Parallel Sessions - Approaches to Modeling 4
           
Event Type Start Time End Time Rm # Chair  

 

Education 3:30PM 5:00PM 21, 22, 23, 24, 25, 28
 
Title:

Approaches to Modeling
  Speakers/Presenter:

 

Education 3:30PM 5:00PM 21, 22, 23, 24, 25, 28
 
Title:

Cluster Computing: Intermediate Message Passing Interface
  Speakers/Presenter:
Paul Gray, David Joiner

 

Education 3:30PM 5:00PM 21, 22, 23, 24, 25, 28
 
Title:

GIS2K (GIS to Knowledge)
  Speakers/Presenter:
Michael Welge, Loretta Auvil, Peter Bajscy

 

Education 3:30PM 5:00PM 21, 22, 23, 24, 25, 28
 
Title:

Introduction to Parallel and Distributed Computing
  Speakers/Presenter:
Alf Wachsmann
             

 

     
  Session: Parallel Sessions - Approaches to Modeling 4
  Title: Approaches to Modeling
  Chair:
  Time: Sunday, November 16, 3:30PM - 5:00PM
  Rm #: 21, 22, 23, 24, 25, 28
  Speaker(s)/Author(s):  
 
   
  Description:
  Civic Center Rooms [to be assigned]

* Agent Modeling – Michael Novak, Lisa Bievenue, Edna Gentry (repeat of 8:30 AM session)
* Systems Dynamics Modeling – Shawn Sendlinger, Susan Ragan (repeat of 8:30 AM session)
* Algebraic Modeling – Garrett Love, Dan Warner (repeat of 8:30 AM session)
* Geowall Demonstration
* GIS2K (GIS to Knowledge) – Michael Welge, Loretta Auvil, Peter Bajscy
* Cluster Computing: Intermediate Message Passing Interface – Paul Gray, David Joiner
* Introduction to Parallel and Distributed Computing - Alf Wachsmann
  Link: --
   

 

     
  Session: Parallel Sessions - Approaches to Modeling 4
  Title: Cluster Computing: Intermediate Message Passing Interface
  Chair:
  Time: Sunday, November 16, 3:30PM - 5:00PM
  Rm #: 21, 22, 23, 24, 25, 28
  Speaker(s)/Author(s):  
  Paul Gray, David Joiner
   
  Description:
  This session will apply basic MPI skills to the parallelization of a numerical model. Participants will be introduced to MPI features for collective communication and reduction, as well as debugging tools available for the most common MPI implementations.
  Link: --
   

 

     
  Session: Parallel Sessions - Approaches to Modeling 4
  Title: GIS2K (GIS to Knowledge)
  Chair:
  Time: Sunday, November 16, 3:30PM - 5:00PM
  Rm #: 21, 22, 23, 24, 25, 28
  Speaker(s)/Author(s):  
  Michael Welge, Loretta Auvil, Peter Bajscy
   
  Description:
  Geographic Information System (GIS) is a composite of hardware and software used for storage, retrieval, mapping, and analysis of geographic data. Spatial features are stored in a coordinate system (latitude/longitude, UTM, etc.), which references a particular place on the earth. Spatial features and their associated descriptive attributes are combined in the same coordinate system and layered together for mapping and analysis. Applications of GIS come from many scientific domains including land use studies, hydrology, geology, soil management, environmental or development planning.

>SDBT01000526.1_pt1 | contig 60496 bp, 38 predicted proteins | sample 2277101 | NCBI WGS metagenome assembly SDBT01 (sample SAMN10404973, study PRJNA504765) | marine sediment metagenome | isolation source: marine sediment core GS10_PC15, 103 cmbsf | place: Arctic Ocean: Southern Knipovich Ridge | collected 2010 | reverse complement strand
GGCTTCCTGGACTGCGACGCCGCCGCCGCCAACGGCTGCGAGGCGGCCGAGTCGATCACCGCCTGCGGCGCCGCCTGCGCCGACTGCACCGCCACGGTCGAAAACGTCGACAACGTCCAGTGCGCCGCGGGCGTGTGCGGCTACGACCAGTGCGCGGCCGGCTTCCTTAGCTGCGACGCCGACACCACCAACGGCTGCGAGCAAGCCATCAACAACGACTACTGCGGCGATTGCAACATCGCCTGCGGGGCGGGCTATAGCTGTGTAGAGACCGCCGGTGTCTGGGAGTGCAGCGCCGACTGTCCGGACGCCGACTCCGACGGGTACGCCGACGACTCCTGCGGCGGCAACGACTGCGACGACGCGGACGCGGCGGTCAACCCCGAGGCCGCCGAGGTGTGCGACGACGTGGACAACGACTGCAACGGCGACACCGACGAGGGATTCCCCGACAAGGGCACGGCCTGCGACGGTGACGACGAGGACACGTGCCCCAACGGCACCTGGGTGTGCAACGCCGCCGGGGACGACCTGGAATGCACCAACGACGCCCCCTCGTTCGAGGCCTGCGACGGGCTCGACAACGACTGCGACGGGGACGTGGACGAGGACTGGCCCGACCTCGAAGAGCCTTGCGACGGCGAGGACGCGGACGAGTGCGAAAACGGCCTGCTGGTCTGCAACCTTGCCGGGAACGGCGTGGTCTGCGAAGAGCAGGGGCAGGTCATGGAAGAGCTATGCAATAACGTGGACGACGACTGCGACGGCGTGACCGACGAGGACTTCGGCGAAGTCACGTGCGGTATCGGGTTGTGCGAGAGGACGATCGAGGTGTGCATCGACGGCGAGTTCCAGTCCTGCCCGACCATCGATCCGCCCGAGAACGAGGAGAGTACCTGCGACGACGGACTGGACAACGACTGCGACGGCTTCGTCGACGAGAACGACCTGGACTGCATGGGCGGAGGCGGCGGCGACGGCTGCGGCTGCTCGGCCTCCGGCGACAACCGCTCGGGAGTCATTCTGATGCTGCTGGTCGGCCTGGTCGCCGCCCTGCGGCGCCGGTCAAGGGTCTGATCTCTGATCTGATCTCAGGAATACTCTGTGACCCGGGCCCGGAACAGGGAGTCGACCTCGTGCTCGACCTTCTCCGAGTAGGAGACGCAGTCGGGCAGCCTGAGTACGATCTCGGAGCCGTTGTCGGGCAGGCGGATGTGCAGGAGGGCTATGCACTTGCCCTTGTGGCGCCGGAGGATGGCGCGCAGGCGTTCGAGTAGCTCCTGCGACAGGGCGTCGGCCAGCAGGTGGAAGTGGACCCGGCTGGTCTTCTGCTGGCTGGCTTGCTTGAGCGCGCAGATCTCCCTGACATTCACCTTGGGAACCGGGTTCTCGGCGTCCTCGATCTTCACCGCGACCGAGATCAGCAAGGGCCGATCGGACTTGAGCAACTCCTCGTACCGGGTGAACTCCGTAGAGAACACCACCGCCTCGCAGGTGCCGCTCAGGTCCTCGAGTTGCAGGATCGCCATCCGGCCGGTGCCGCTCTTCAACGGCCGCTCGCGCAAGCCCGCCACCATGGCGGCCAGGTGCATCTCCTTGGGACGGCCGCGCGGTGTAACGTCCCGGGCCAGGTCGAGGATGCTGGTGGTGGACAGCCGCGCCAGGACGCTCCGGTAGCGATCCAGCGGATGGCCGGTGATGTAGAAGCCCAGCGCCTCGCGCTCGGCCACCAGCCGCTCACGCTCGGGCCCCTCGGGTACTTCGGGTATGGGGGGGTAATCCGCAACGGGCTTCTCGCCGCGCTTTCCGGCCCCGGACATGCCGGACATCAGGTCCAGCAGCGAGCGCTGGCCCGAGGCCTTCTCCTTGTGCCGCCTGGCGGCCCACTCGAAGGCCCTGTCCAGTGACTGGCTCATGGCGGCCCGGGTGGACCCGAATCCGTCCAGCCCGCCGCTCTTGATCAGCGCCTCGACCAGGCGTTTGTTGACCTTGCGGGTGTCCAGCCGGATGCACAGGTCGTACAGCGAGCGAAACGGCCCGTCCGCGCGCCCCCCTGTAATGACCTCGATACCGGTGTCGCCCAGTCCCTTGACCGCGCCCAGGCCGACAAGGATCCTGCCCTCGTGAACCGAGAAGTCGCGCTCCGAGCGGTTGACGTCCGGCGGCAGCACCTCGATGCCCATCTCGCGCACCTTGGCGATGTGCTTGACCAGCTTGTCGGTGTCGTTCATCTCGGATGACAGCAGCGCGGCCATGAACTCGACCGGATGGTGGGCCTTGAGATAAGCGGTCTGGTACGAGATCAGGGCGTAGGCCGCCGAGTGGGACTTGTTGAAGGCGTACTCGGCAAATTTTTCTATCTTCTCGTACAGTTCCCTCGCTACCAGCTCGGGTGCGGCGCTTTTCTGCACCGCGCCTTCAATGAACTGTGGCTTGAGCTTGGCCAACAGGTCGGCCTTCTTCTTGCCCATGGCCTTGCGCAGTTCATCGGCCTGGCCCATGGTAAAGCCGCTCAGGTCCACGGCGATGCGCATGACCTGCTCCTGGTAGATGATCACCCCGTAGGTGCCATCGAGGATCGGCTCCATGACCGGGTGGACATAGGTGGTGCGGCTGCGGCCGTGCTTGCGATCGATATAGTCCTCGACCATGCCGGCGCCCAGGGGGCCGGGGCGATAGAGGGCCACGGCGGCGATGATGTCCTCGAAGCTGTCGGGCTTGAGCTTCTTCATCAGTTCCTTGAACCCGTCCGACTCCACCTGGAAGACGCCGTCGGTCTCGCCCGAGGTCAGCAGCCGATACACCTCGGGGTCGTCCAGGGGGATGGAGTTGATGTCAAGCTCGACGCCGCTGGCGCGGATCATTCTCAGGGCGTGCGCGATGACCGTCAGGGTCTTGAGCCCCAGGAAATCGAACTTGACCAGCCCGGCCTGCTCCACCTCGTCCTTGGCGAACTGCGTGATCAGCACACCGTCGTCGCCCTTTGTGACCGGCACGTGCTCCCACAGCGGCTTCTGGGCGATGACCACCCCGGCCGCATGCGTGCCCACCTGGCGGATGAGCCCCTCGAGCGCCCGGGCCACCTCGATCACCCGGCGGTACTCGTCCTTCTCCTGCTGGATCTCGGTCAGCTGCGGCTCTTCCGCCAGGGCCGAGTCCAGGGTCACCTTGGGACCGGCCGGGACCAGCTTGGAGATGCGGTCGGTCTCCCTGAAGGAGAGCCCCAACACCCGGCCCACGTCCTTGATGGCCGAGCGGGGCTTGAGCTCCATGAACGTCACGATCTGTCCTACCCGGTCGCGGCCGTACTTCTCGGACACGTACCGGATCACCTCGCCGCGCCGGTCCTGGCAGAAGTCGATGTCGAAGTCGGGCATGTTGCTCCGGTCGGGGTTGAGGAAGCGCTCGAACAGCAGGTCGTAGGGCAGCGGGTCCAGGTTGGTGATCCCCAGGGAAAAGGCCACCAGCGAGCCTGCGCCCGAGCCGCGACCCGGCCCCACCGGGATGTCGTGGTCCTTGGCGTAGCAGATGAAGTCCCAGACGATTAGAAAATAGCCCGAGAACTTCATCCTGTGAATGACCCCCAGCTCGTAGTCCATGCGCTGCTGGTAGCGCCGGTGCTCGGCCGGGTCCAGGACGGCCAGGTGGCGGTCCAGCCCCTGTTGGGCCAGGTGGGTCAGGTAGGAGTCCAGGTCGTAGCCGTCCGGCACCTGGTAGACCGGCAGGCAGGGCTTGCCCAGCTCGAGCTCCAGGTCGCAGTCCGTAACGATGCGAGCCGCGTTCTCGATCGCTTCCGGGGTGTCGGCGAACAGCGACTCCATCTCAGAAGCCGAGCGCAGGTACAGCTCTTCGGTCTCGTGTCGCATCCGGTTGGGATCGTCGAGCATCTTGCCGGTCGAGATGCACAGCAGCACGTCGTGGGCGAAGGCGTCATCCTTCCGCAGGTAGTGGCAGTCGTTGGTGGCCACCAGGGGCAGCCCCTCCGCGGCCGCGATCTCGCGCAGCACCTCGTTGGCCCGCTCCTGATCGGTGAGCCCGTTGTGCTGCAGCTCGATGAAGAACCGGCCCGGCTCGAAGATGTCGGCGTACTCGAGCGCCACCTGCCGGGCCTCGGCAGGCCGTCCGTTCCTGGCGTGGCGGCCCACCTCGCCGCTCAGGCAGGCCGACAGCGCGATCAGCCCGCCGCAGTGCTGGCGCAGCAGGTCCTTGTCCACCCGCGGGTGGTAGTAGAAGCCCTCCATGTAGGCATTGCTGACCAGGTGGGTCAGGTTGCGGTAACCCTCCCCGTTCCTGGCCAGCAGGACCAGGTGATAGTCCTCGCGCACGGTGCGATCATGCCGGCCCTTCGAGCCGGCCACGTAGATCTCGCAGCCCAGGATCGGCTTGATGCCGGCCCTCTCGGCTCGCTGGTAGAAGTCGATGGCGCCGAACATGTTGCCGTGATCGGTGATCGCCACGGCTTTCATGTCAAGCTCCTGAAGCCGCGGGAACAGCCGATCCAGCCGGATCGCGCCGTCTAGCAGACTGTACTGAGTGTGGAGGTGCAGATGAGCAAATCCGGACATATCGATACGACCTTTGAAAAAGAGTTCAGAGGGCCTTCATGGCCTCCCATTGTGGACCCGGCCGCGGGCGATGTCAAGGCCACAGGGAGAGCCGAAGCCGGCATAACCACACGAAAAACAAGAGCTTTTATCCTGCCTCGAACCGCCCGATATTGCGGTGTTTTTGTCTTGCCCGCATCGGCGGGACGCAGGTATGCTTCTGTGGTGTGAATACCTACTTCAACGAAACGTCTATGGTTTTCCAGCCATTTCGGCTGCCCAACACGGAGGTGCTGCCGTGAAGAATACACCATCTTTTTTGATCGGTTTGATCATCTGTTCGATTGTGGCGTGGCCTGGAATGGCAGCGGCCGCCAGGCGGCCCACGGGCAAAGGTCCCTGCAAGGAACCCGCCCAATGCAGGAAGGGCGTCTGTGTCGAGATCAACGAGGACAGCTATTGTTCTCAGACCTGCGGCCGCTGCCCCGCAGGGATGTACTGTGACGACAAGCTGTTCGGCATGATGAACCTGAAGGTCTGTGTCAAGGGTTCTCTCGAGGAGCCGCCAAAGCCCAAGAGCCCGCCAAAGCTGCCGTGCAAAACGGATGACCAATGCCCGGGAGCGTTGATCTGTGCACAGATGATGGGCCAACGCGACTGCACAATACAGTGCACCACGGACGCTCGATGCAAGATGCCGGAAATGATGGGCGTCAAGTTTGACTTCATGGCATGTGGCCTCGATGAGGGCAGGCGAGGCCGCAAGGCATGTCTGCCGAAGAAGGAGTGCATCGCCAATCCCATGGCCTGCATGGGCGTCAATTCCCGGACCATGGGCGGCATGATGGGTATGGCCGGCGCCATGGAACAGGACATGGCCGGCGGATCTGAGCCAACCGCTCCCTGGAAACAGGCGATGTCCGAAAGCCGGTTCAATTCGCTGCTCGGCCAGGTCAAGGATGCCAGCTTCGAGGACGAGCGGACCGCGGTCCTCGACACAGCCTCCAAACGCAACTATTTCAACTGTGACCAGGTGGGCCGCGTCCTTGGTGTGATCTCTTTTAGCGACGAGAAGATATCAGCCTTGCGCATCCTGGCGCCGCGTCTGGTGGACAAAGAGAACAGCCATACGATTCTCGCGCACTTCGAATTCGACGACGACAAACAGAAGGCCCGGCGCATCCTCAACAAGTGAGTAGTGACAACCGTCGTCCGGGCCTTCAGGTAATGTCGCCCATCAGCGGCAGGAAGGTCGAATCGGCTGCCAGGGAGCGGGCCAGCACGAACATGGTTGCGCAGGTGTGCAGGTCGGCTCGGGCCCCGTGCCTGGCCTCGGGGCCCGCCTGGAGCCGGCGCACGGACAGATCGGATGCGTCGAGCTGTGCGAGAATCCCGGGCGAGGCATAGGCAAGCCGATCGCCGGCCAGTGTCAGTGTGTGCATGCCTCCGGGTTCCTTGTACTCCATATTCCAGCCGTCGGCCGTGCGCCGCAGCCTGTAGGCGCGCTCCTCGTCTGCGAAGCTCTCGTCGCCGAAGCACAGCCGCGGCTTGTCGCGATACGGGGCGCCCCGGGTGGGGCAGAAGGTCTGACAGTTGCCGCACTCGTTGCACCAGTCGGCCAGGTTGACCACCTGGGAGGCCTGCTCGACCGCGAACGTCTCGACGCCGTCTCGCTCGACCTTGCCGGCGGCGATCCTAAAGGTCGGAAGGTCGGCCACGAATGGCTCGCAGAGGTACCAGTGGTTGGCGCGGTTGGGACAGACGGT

This session will describe analyses of GIS data for territorial partitioning. We will present a suite of tools that use modules in D2K for processing raster and vector data, georeferencing heterogeneous data, extracting statistical features per boundary, aggregating boundaries based on selected features and performing geographical error analysis of territorial aggregations. We will demonstrate our analyses with the vector data defined by the U.S. Census Bureau, USGS terrain elevation maps, forest data, and crime data. This session will overview some of the GIS challenges and illustrate how GIS analysis can be accomplished for territorial partitioning purposes.
  Link: --
   

 

     
  Session: Parallel Sessions - Approaches to Modeling 4
  Title: Introduction to Parallel and Distributed Computing
  Chair:
  Time: Sunday, November 16, 3:30PM - 5:00PM
  Rm #: 21, 22, 23, 24, 25, 28
  Speaker(s)/Author(s):  
  Alf Wachsmann
   
  Description:
  “Introduction to Parallel and Distributed Computing" tries to connect general computing with the SuperComputing conference by explaining why parallel computing is a good idea.

We will explain how parallel computing can speed up computations. We will show how to parallelize the addition of numbers. After introducing the concept of computation and communication costs and explaining the
Big-O notation we will talk about "latency" and "bandwidth." These concepts are then used to explain why writing efficient parallel programs is so hard.

We will explain the difference between parallel and distributed computing by introducing the notion of tightly vs. loosely coupled systems, fine vs. coarse grain parallel programs, and synchronous vs. asynchronous computation.

We will explain which classes of algorithms (matrix and the like) are well suited for parallel and distributed computing.
  Link: --